The need for automating tasks on the Raspberry Pi doubles on the embedded systems field, especially in applications that require a minimal setup. In this tutorial, we are going to start programs automatically on boot or in regular time intervals on a Raspberry Pi using CRON.

Cron

Figure 1: Cron logo

Cron is the default task scheduler utility on Linux-based operating systems like the Raspberry Pi OS. It’s the perfect tool for our tutorial today as it can start programs and shell scripts on boot or at regular intervals. Cron is widely used in automating recurring tasks such as sending reports, updating daily weather, watering the plants, etc.

Running a Program on Startup

1. First. open the crontab using the command below.

sudo crontab -e

Crontab lets you view and edit the cron table file. The cron table file is a list of scheduled tasks for a particular user on the device. Even the root user has it.

2. Next, choose a text editor. In my experience, I was asked for my preferred text editor when I used the command line using the ALT + F1 shortcut. I tried it again using the desktop terminal, and it didn’t ask me. It just opened the file using nano. Using a different text editor doesn’t make a difference so just choose the one you’re comfortable with.

Figure 2: Crontab on GNU Nano

3. Next, add the program you want to run on boot at the end of the file.

@reboot python3 /home/pi/filename.py

To run the program on boot, the line must have @reboot at the beginning. After that, you can add whatever it is that you need to. For our example, we run the python3 program to launch the python3 interpreter, followed by the script’s path.

4. Lastly, save and exit.

Running a program on startup requires you to have an execute permission with the application and file. You can check using ls -l. Otherwise, to add the permission, enter sudo chmod a+x FILENAME.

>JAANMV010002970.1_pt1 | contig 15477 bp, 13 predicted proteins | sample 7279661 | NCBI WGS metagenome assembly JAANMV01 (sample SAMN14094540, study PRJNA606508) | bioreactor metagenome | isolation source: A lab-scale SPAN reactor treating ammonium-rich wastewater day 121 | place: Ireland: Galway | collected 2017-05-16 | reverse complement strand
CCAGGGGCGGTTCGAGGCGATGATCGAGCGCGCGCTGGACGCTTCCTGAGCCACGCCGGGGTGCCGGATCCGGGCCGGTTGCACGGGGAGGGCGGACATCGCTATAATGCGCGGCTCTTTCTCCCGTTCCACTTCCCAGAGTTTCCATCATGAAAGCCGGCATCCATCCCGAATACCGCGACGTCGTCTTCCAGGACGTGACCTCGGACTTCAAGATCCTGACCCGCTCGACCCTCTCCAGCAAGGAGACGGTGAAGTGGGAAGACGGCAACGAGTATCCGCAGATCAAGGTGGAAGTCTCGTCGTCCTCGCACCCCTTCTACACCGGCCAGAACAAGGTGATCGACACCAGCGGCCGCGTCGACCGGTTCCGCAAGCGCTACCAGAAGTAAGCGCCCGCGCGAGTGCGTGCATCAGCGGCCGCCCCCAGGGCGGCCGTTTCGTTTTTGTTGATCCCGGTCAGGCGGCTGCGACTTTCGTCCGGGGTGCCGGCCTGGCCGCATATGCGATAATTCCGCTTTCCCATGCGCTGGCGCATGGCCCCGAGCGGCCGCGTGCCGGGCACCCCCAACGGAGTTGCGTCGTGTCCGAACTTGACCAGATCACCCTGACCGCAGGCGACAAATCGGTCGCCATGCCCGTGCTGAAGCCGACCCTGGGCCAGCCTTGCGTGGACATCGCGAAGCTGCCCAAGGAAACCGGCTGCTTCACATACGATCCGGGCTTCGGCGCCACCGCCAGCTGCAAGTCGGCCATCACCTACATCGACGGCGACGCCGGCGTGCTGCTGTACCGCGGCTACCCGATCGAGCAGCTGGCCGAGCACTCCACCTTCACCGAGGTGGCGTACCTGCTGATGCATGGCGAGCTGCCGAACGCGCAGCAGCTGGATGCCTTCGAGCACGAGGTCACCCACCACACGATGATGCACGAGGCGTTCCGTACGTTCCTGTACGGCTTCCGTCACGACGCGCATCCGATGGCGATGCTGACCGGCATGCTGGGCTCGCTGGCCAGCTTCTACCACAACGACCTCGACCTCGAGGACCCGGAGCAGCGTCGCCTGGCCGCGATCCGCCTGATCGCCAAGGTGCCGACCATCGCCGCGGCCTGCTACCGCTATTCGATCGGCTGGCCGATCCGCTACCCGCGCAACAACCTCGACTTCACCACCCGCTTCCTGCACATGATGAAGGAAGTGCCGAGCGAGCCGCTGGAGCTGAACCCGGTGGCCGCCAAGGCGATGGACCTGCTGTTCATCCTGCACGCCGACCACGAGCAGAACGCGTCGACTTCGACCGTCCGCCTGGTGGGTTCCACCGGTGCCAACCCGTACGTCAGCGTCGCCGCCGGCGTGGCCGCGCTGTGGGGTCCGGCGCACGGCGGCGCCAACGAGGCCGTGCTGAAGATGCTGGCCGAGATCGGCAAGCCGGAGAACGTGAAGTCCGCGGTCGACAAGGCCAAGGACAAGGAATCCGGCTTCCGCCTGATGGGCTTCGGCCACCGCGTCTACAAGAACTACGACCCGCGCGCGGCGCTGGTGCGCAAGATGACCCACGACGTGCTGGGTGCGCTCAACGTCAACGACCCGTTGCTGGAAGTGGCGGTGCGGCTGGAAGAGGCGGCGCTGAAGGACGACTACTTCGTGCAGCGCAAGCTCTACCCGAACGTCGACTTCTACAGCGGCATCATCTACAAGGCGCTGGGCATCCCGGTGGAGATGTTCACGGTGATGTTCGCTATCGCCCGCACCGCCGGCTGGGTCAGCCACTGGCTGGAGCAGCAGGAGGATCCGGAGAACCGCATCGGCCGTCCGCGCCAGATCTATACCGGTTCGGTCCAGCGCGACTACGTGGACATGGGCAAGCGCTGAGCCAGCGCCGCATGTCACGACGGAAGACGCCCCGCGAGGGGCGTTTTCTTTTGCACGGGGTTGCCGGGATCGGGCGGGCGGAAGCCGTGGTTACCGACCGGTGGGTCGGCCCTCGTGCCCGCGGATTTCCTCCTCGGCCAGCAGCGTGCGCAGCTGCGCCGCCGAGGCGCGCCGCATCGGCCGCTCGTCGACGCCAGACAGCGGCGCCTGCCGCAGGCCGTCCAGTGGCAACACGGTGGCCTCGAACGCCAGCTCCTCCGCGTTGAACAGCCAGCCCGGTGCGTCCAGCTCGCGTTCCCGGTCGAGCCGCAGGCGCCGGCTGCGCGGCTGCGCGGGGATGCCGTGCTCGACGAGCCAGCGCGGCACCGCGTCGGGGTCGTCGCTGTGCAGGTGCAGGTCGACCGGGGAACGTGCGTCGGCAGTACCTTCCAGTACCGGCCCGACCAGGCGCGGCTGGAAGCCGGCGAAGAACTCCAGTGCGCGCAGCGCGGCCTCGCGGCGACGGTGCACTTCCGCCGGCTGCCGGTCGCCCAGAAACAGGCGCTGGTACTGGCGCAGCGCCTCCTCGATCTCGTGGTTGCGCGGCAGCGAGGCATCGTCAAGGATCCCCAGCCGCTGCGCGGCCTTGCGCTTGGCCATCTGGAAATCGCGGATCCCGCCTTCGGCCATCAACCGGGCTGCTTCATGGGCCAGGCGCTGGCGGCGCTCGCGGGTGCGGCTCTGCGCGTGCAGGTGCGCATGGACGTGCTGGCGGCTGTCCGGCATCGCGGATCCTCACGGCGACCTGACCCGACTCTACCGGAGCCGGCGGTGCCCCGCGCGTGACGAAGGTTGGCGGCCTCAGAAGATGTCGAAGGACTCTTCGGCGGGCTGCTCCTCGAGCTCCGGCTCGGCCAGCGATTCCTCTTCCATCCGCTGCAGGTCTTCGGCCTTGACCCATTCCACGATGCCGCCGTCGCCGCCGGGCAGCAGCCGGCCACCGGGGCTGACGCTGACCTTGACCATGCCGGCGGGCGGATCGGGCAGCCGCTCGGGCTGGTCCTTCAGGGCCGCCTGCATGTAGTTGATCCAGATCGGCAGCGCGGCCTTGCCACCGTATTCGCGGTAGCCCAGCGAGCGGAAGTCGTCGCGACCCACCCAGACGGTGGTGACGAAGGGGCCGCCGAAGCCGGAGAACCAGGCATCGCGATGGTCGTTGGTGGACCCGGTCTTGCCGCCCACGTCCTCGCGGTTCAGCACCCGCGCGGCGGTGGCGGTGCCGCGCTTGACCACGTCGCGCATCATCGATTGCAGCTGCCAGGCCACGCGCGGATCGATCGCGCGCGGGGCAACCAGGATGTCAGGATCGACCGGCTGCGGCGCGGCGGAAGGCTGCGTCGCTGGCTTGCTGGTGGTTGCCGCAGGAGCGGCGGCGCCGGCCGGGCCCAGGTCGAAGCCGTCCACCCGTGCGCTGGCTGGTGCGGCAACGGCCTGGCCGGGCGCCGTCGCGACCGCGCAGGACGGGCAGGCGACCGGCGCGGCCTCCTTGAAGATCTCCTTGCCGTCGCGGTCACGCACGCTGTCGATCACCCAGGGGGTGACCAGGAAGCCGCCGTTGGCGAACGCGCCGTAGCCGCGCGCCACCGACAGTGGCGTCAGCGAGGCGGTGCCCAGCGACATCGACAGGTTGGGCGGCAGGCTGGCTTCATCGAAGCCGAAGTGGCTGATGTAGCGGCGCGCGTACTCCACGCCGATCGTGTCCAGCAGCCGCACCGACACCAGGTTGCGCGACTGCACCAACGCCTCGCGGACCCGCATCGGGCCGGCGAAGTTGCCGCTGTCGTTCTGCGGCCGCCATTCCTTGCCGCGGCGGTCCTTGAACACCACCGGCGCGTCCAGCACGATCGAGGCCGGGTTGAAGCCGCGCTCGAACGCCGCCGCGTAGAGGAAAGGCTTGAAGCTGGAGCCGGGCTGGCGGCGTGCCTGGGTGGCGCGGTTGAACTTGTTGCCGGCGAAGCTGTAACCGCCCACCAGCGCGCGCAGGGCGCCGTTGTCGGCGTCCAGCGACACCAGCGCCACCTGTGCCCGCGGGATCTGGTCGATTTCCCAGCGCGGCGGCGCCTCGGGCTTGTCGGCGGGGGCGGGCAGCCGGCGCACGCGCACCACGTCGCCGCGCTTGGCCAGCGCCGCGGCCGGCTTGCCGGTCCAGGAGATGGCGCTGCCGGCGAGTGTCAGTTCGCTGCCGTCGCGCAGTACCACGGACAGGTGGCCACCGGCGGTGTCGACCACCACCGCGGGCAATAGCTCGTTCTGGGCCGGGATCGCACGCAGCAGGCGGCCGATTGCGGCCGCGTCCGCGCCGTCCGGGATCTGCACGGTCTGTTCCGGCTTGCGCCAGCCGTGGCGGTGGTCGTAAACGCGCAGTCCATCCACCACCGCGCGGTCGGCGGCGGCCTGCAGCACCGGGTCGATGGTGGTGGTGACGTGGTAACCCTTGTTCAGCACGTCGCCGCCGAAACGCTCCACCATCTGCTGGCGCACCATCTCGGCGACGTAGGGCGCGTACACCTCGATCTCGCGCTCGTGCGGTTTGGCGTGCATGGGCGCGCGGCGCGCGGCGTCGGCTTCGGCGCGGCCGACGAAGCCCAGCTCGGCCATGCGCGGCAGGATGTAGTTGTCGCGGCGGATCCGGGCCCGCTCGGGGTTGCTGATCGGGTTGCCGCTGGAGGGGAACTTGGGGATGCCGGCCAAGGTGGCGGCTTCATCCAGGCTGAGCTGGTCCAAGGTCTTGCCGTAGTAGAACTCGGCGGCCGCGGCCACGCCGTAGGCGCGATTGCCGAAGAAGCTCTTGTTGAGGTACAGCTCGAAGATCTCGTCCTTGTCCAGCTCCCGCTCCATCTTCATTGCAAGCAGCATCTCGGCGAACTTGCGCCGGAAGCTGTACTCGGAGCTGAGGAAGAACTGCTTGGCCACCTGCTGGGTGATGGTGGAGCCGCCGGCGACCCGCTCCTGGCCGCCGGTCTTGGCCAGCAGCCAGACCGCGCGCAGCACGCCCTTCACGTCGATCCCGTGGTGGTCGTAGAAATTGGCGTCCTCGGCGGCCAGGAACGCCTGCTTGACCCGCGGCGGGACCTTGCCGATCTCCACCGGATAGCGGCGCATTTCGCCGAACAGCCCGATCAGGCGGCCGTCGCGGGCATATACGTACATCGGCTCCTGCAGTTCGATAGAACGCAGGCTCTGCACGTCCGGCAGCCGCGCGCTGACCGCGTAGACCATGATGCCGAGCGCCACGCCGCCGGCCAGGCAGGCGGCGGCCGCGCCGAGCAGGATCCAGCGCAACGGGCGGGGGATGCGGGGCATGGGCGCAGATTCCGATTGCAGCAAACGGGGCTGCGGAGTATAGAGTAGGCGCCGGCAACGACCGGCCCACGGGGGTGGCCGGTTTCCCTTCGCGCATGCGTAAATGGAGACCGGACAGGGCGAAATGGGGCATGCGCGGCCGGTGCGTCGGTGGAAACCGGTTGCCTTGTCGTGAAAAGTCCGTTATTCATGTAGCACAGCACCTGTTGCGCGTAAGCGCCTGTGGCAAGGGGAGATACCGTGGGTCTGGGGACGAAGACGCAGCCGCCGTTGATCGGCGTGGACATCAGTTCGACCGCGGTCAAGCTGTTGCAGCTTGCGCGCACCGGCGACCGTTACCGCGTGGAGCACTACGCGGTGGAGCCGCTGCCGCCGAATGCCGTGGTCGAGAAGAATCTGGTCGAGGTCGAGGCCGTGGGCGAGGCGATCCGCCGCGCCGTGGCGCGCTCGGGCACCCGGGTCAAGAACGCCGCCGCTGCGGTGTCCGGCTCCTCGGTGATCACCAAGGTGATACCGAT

Running a Program at regular intervals

1. Open crontab.

 sudo crontab -e

2. Choose a text editor.

3. Add a scheduled task.

In order to do that, we must get familiarized with the format of a cron table entry. Notice the last line:

# m h  dom mon dow   command

The layout for a cron entry has six components: minute, hour, day of the month, the month of the year, day of the week, and the command to be executed.

# * * * * *  command to execute
# ┬ ┬ ┬ ┬ ┬
# │ │ │ │ │
# │ │ │ │ │
# │ │ │ │ └───── day of week (0 - 7) (0 to 6 are Sunday to Saturday, or use names; 7 is Sunday, the same as 0)
# │ │ │ └────────── month (1 - 12)
# │ │ └─────────────── day of month (1 - 31)
# │ └──────────────────── hour (0 - 23)
# └───────────────────────── min (0 - 59)

For instance, suppose you want to run a program named filename.py every 3 o’clock in the afternoon. The entry should look like this:

15 0 * * *  python3 /home/pi/filename.py

4. Save and exit.

5. To view your currently scheduled tasks, enter the command below:

crontab -l

Surely there are other ways to automate a program on the Raspberry Pi. I know some of them but haven’t tried them all yet. So far, my impression of Cron is that it’s easy to use. Unfortunately, sometimes it cannot be very accurate. It’s still useful, but I think some applications may be better. If you want to know more about the other ways, I can write about them in the next feature.